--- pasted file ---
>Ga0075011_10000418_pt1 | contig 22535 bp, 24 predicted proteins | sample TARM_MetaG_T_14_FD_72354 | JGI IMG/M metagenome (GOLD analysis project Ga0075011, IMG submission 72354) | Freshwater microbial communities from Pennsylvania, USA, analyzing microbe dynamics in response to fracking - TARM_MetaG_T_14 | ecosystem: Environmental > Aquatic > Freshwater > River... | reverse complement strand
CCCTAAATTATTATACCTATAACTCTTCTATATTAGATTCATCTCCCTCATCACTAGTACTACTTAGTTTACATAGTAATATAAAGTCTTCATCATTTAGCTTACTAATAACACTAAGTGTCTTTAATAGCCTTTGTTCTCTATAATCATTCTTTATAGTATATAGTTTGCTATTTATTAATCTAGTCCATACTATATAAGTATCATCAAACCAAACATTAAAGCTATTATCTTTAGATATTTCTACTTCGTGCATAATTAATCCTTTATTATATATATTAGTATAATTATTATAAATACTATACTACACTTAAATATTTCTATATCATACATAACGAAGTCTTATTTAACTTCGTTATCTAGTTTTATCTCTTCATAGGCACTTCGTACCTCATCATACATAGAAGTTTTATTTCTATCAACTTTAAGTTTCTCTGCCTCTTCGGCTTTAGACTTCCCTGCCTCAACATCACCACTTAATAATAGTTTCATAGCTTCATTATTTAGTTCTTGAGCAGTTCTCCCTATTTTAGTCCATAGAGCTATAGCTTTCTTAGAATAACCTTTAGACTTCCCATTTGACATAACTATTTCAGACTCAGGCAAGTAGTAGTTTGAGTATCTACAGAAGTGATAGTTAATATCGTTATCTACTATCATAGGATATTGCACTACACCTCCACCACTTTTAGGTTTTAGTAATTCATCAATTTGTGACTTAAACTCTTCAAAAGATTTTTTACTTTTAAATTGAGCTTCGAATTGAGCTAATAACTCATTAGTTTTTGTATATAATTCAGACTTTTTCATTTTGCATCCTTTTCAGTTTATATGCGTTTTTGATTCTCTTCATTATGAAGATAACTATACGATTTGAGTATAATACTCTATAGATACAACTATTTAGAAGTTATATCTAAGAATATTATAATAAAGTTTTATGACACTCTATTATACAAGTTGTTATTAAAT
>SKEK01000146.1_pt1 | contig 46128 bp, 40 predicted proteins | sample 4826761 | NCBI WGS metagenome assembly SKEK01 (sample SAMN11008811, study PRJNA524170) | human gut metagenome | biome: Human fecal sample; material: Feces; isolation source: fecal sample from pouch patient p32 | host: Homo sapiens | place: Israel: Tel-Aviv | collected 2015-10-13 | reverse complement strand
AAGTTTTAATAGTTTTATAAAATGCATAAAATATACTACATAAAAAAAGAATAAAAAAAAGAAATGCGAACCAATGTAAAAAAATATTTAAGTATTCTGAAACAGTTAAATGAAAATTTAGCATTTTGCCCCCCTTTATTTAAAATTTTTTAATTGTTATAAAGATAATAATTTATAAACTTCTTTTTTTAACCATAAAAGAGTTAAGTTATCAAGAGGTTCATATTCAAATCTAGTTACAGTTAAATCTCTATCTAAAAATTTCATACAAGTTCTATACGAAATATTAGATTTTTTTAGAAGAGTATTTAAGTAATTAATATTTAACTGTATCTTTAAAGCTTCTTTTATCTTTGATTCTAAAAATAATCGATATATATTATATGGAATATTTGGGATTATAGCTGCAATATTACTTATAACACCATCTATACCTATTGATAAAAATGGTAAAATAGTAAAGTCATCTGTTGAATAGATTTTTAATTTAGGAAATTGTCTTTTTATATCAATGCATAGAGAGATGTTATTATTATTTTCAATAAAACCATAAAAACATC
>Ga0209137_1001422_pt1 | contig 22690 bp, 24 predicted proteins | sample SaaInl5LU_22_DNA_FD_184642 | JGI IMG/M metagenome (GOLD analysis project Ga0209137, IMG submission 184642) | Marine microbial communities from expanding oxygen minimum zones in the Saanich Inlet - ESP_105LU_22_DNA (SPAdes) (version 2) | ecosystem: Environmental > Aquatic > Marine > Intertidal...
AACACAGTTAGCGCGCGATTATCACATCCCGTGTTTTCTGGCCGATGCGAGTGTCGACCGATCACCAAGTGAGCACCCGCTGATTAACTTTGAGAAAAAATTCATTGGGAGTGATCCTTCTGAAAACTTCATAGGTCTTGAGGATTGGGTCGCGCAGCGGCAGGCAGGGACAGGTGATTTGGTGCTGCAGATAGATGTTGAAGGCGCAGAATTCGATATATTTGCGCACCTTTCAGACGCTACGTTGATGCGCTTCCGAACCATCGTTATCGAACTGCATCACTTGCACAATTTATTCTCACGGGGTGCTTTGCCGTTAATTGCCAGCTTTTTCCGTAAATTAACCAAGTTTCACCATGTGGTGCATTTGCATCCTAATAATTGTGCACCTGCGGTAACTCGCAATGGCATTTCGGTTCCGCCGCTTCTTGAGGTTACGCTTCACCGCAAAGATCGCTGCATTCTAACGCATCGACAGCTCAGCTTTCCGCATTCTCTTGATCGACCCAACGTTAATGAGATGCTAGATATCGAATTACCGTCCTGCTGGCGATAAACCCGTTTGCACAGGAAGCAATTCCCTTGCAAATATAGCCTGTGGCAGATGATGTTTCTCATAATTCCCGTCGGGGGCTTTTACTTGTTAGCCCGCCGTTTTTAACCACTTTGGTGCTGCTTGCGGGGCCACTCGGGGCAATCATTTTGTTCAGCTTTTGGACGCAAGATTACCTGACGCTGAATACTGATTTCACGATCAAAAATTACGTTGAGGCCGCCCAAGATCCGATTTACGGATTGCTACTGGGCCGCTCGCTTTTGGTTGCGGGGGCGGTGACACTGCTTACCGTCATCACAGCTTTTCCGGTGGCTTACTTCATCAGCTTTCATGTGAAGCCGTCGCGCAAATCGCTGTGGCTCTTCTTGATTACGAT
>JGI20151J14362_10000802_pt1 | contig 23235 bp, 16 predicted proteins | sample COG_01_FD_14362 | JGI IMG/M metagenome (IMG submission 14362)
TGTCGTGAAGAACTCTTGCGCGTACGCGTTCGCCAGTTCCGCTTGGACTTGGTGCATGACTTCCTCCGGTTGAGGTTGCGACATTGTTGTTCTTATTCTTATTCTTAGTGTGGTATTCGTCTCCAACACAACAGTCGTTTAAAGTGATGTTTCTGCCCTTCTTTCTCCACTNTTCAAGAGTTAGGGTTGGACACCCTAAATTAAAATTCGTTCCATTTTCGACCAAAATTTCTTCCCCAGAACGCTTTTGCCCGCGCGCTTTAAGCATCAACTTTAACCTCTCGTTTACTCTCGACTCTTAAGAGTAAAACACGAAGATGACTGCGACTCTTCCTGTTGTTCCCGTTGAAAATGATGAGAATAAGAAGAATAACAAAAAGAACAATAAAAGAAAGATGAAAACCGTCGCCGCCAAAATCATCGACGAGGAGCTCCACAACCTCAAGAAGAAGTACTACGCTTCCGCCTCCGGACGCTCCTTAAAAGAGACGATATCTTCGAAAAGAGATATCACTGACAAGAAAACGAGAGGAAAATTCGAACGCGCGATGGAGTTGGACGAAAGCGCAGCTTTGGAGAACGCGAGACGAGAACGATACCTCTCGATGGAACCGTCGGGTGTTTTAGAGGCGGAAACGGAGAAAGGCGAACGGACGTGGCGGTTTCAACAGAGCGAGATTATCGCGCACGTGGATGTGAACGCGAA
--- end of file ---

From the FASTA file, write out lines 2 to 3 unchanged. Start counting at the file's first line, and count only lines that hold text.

CCCTAAATTATTATACCTATAACTCTTCTATATTAGATTCATCTCCCTCATCACTAGTACTACTTAGTTTACATAGTAATATAAAGTCTTCATCATTTAGCTTACTAATAACACTAAGTGTCTTTAATAGCCTTTGTTCTCTATAATCATTCTTTATAGTATATAGTTTGCTATTTATTAATCTAGTCCATACTATATAAGTATCATCAAACCAAACATTAAAGCTATTATCTTTAGATATTTCTACTTCGTGCATAATTAATCCTTTATTATATATATTAGTATAATTATTATAAATACTATACTACACTTAAATATTTCTATATCATACATAACGAAGTCTTATTTAACTTCGTTATCTAGTTTTATCTCTTCATAGGCACTTCGTACCTCATCATACATAGAAGTTTTATTTCTATCAACTTTAAGTTTCTCTGCCTCTTCGGCTTTAGACTTCCCTGCCTCAACATCACCACTTAATAATAGTTTCATAGCTTCATTATTTAGTTCTTGAGCAGTTCTCCCTATTTTAGTCCATAGAGCTATAGCTTTCTTAGAATAACCTTTAGACTTCCCATTTGACATAACTATTTCAGACTCAGGCAAGTAGTAGTTTGAGTATCTACAGAAGTGATAGTTAATATCGTTATCTACTATCATAGGATATTGCACTACACCTCCACCACTTTTAGGTTTTAGTAATTCATCAATTTGTGACTTAAACTCTTCAAAAGATTTTTTACTTTTAAATTGAGCTTCGAATTGAGCTAATAACTCATTAGTTTTTGTATATAATTCAGACTTTTTCATTTTGCATCCTTTTCAGTTTATATGCGTTTTTGATTCTCTTCATTATGAAGATAACTATACGATTTGAGTATAATACTCTATAGATACAACTATTTAGAAGTTATATCTAAGAATATTATAATAAAGTTTTATGACACTCTATTATACAAGTTGTTATTAAAT
>SKEK01000146.1_pt1 | contig 46128 bp, 40 predicted proteins | sample 4826761 | NCBI WGS metagenome assembly SKEK01 (sample SAMN11008811, study PRJNA524170) | human gut metagenome | biome: Human fecal sample; material: Feces; isolation source: fecal sample from pouch patient p32 | host: Homo sapiens | place: Israel: Tel-Aviv | collected 2015-10-13 | reverse complement strand